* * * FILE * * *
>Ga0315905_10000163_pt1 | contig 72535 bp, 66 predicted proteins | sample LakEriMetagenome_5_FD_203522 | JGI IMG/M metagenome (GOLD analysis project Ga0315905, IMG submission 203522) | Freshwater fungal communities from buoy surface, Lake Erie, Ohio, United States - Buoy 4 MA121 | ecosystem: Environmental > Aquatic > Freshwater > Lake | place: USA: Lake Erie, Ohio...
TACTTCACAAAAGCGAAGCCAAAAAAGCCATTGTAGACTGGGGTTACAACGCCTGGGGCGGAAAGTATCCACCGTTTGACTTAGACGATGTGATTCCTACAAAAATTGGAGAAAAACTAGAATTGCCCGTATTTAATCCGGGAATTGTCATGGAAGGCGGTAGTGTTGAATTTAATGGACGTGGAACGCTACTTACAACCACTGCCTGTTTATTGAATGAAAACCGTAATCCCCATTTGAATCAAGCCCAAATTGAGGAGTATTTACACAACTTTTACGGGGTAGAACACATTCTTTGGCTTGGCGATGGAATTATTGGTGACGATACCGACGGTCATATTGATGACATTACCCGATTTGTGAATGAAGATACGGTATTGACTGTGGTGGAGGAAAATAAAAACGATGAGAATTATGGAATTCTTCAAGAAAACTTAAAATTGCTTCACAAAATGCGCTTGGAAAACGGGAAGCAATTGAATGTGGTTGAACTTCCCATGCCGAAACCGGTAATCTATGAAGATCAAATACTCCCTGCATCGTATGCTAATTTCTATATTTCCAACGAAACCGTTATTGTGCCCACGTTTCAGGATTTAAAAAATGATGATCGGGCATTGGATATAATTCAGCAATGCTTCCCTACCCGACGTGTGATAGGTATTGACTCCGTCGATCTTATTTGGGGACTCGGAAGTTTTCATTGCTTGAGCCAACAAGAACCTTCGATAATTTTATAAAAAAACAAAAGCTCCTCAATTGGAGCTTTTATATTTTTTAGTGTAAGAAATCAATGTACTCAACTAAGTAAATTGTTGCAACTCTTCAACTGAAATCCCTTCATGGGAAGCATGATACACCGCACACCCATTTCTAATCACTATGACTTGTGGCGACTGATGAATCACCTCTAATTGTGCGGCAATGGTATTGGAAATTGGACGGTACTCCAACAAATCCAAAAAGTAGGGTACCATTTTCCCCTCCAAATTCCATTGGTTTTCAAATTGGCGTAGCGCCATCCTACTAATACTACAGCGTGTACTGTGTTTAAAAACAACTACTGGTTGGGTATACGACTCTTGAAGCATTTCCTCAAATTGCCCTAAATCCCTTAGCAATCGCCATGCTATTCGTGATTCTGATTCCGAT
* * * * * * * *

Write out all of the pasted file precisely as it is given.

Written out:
>Ga0315905_10000163_pt1 | contig 72535 bp, 66 predicted proteins | sample LakEriMetagenome_5_FD_203522 | JGI IMG/M metagenome (GOLD analysis project Ga0315905, IMG submission 203522) | Freshwater fungal communities from buoy surface, Lake Erie, Ohio, United States - Buoy 4 MA121 | ecosystem: Environmental > Aquatic > Freshwater > Lake | place: USA: Lake Erie, Ohio...
TACTTCACAAAAGCGAAGCCAAAAAAGCCATTGTAGACTGGGGTTACAACGCCTGGGGCGGAAAGTATCCACCGTTTGACTTAGACGATGTGATTCCTACAAAAATTGGAGAAAAACTAGAATTGCCCGTATTTAATCCGGGAATTGTCATGGAAGGCGGTAGTGTTGAATTTAATGGACGTGGAACGCTACTTACAACCACTGCCTGTTTATTGAATGAAAACCGTAATCCCCATTTGAATCAAGCCCAAATTGAGGAGTATTTACACAACTTTTACGGGGTAGAACACATTCTTTGGCTTGGCGATGGAATTATTGGTGACGATACCGACGGTCATATTGATGACATTACCCGATTTGTGAATGAAGATACGGTATTGACTGTGGTGGAGGAAAATAAAAACGATGAGAATTATGGAATTCTTCAAGAAAACTTAAAATTGCTTCACAAAATGCGCTTGGAAAACGGGAAGCAATTGAATGTGGTTGAACTTCCCATGCCGAAACCGGTAATCTATGAAGATCAAATACTCCCTGCATCGTATGCTAATTTCTATATTTCCAACGAAACCGTTATTGTGCCCACGTTTCAGGATTTAAAAAATGATGATCGGGCATTGGATATAATTCAGCAATGCTTCCCTACCCGACGTGTGATAGGTATTGACTCCGTCGATCTTATTTGGGGACTCGGAAGTTTTCATTGCTTGAGCCAACAAGAACCTTCGATAATTTTATAAAAAAACAAAAGCTCCTCAATTGGAGCTTTTATATTTTTTAGTGTAAGAAATCAATGTACTCAACTAAGTAAATTGTTGCAACTCTTCAACTGAAATCCCTTCATGGGAAGCATGATACACCGCACACCCATTTCTAATCACTATGACTTGTGGCGACTGATGAATCACCTCTAATTGTGCGGCAATGGTATTGGAAATTGGACGGTACTCCAACAAATCCAAAAAGTAGGGTACCATTTTCCCCTCCAAATTCCATTGGTTTTCAAATTGGCGTAGCGCCATCCTACTAATACTACAGCGTGTACTGTGTTTAAAAACAACTACTGGTTGGGTATACGACTCTTGAAGCATTTCCTCAAATTGCCCTAAATCCCTTAGCAATCGCCATGCTATTCGTGATTCTGATTCCGAT